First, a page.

The interesting thing here though is to add most of what you see is more like a scrapheap challenge than some scientific adventure. Reason being is bringing stuff to the remote station is often expensive and infrequent. Budgets may be allowed for projects on going but not for the vegetables for your plate. Everything has been pretty much been salvaged where possible but lucky they have the right people in the right place to pull it off. A hot bed of grey matter working away to get it up and running. No scientific experiment going on just people who love good food and willing to put a bit of effort in to make it happen.

Indoor Hydroponics - McMurdo Ice Station Antarctica

Photo credits owner unknown.

Podponics–Growing Organic Food In Shipping Containers

For me its another bite at the apple pardon the pun, but its taking another direction for shipping containers but also one that makes sense in my location that is full of parasites not only from slugs,lettuce and greenfly but thieves!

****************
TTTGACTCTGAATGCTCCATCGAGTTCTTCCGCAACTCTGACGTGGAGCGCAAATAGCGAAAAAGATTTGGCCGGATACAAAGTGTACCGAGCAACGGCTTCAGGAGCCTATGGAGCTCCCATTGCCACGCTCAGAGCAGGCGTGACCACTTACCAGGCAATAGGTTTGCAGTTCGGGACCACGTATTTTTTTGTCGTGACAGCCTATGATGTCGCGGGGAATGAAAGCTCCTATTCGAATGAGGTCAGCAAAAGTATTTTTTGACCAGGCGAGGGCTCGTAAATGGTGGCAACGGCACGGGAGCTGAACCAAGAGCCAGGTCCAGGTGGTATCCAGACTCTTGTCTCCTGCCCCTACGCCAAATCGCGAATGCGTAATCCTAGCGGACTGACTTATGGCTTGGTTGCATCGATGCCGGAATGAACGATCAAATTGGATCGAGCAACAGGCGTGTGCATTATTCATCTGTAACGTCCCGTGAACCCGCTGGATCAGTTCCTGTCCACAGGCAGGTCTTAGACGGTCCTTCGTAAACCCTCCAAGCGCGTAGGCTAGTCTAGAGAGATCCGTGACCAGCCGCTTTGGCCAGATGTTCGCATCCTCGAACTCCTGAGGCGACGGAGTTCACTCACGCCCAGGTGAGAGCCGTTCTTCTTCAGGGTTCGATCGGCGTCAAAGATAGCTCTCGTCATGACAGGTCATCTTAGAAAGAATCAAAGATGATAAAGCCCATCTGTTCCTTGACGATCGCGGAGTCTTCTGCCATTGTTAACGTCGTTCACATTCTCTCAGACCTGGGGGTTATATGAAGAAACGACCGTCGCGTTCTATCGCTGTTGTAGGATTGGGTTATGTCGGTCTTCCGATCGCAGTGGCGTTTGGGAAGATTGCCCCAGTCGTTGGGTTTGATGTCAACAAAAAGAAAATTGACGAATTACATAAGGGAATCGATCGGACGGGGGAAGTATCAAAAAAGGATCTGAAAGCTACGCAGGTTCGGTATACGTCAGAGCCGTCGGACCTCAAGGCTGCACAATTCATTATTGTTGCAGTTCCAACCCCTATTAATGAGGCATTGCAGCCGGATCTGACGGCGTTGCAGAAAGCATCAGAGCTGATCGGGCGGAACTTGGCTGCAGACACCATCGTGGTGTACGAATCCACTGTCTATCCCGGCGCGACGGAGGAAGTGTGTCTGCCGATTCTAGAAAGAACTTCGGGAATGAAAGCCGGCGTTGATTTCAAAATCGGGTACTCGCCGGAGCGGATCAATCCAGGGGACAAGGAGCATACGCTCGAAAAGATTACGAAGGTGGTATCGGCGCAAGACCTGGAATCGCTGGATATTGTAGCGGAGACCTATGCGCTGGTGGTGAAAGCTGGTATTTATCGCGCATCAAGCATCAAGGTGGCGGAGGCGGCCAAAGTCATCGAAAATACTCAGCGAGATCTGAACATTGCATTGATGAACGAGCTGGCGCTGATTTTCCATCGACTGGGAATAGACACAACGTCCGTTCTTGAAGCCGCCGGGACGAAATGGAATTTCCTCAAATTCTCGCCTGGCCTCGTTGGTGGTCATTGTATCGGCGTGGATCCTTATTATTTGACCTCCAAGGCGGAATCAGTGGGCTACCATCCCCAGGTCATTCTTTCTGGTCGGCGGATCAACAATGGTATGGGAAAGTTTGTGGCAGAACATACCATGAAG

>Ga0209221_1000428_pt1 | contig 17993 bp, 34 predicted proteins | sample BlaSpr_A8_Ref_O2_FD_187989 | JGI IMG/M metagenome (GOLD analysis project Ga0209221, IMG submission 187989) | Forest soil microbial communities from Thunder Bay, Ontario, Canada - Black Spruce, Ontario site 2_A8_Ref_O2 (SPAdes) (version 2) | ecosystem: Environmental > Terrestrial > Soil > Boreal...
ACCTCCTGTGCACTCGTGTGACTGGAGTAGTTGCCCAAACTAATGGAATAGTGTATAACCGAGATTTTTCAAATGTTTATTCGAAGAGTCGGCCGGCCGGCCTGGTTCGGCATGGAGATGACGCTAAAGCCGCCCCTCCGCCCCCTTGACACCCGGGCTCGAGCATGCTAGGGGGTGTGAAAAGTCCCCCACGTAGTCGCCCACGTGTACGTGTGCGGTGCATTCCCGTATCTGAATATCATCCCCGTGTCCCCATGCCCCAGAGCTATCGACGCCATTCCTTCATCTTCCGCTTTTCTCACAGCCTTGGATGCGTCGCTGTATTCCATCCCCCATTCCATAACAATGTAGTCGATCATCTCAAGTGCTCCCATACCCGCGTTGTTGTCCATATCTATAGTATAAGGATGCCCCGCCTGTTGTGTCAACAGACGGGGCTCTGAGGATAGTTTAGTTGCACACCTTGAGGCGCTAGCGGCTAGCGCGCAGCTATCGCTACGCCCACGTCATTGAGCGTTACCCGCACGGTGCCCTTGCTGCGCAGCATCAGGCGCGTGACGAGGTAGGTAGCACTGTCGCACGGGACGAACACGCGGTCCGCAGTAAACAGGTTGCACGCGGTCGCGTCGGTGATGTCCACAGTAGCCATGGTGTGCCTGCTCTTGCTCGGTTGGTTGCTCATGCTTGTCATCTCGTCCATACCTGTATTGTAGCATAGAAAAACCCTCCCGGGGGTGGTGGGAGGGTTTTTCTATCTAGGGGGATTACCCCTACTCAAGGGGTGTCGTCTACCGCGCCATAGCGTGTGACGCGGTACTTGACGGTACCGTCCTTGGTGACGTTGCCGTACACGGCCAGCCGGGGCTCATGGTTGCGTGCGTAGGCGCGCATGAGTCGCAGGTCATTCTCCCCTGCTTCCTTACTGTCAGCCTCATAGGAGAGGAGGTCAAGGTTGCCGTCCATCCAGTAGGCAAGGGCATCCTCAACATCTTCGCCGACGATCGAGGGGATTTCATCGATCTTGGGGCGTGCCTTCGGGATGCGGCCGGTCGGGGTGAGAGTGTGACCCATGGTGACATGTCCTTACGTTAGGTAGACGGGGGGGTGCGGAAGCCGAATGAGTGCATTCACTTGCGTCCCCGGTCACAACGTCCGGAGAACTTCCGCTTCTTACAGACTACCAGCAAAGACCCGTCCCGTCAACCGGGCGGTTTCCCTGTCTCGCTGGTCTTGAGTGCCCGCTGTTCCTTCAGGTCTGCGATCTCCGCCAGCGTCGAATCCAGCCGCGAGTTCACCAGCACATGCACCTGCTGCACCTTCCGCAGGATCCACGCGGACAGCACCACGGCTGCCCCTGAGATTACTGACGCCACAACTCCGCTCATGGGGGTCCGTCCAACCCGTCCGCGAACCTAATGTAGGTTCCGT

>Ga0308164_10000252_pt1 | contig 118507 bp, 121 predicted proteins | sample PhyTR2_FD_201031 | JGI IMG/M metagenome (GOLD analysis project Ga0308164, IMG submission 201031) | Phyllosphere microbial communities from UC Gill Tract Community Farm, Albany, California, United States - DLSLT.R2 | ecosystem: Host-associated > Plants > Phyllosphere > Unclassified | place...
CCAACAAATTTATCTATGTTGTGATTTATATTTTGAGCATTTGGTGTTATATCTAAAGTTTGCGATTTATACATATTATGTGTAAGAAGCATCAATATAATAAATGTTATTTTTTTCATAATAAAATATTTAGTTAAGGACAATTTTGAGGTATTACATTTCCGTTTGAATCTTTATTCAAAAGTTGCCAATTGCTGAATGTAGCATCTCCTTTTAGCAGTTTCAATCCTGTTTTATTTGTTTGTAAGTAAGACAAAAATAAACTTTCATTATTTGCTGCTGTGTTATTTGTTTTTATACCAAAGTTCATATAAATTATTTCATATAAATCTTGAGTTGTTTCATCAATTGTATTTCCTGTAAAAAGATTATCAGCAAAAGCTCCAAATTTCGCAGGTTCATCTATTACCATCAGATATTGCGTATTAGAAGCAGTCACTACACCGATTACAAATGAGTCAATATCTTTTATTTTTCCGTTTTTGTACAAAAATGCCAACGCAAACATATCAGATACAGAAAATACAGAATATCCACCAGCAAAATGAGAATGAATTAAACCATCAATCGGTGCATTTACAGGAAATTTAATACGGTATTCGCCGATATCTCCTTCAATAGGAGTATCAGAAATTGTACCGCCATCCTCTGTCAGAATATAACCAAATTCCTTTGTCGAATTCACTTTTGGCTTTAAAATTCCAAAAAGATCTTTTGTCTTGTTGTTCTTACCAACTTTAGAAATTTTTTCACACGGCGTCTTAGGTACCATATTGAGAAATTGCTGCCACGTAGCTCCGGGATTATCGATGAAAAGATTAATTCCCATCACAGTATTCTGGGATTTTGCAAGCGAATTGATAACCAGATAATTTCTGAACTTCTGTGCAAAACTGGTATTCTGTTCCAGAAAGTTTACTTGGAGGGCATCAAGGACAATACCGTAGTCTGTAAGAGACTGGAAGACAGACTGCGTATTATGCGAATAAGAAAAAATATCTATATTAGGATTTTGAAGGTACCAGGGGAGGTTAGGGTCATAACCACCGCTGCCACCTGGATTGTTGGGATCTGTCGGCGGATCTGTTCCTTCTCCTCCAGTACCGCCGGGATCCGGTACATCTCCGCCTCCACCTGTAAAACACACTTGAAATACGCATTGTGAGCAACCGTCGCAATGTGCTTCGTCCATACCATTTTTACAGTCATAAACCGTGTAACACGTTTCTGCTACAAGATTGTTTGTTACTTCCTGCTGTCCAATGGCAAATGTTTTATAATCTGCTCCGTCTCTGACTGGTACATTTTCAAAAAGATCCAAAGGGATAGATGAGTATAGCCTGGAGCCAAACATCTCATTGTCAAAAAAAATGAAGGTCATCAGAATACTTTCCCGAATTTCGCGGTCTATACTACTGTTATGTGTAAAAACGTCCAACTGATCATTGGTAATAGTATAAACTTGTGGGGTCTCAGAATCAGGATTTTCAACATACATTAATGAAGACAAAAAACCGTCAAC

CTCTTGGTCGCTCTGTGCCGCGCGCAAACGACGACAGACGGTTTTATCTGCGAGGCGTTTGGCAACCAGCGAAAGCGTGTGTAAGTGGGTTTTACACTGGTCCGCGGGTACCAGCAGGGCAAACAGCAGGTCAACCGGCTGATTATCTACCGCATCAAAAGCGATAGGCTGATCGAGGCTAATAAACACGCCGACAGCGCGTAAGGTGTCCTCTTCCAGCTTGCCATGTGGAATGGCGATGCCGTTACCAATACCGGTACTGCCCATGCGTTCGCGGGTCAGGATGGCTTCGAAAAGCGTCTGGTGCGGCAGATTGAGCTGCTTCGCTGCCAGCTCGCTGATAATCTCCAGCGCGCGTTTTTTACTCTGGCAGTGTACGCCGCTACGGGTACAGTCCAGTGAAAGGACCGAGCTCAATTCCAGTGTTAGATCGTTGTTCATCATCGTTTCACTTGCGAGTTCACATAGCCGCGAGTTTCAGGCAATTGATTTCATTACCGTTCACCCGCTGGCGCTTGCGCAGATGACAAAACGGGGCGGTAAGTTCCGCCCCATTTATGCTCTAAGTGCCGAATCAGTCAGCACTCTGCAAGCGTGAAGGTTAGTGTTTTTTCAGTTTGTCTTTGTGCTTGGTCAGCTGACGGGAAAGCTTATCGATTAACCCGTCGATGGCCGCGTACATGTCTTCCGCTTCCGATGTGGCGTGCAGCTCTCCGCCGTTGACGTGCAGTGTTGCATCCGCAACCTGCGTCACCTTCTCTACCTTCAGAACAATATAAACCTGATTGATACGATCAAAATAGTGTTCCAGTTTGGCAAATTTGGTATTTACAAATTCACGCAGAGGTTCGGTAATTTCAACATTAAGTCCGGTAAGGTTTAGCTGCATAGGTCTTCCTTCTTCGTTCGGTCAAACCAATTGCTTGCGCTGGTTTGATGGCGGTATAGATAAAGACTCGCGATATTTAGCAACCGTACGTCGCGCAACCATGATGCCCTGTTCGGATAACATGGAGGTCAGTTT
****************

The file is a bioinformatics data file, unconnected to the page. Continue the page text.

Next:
shipping container, hydroponic shipping container

This business was setup by a former software engineer and has already received nearly $1m in funding as a way to provide food in cities. These growing pods have been designed to literally grow food anywhere and may be a long term solution to moving many products we don’t need to half way round the world. Its partly the fuel prices that are sparking a major interest at the same time I am also very sceptical on the fuel pricing by such a corrupt industry as the oil business. But lets face it they play stock markets with our lives everyday. We go local it takes a little bit of control back into our lives.

 

shipping container, hydroponic shipping container

Roof top farming is another concept as well as hydroponics, vertical gardening, aquaponics and the list goes on all trying to make it viable to do things from home or within a community. The PodPonics which is what we are looking at today seems to be heading in the right direction receiving over $725,000 in seed funding which says it may be on the right path at least from its investors.